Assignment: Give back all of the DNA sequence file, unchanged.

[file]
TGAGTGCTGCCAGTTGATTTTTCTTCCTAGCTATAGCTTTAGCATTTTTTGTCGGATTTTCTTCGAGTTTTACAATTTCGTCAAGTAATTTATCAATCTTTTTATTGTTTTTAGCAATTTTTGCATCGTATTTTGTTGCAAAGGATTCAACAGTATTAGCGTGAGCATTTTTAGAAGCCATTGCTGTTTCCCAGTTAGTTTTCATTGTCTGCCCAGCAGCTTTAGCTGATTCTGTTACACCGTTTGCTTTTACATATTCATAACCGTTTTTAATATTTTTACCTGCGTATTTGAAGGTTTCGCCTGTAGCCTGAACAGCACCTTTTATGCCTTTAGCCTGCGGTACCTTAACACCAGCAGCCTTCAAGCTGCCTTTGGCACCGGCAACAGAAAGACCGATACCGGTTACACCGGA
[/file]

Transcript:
TGAGTGCTGCCAGTTGATTTTTCTTCCTAGCTATAGCTTTAGCATTTTTTGTCGGATTTTCTTCGAGTTTTACAATTTCGTCAAGTAATTTATCAATCTTTTTATTGTTTTTAGCAATTTTTGCATCGTATTTTGTTGCAAAGGATTCAACAGTATTAGCGTGAGCATTTTTAGAAGCCATTGCTGTTTCCCAGTTAGTTTTCATTGTCTGCCCAGCAGCTTTAGCTGATTCTGTTACACCGTTTGCTTTTACATATTCATAACCGTTTTTAATATTTTTACCTGCGTATTTGAAGGTTTCGCCTGTAGCCTGAACAGCACCTTTTATGCCTTTAGCCTGCGGTACCTTAACACCAGCAGCCTTCAAGCTGCCTTTGGCACCGGCAACAGAAAGACCGATACCGGTTACACCGGA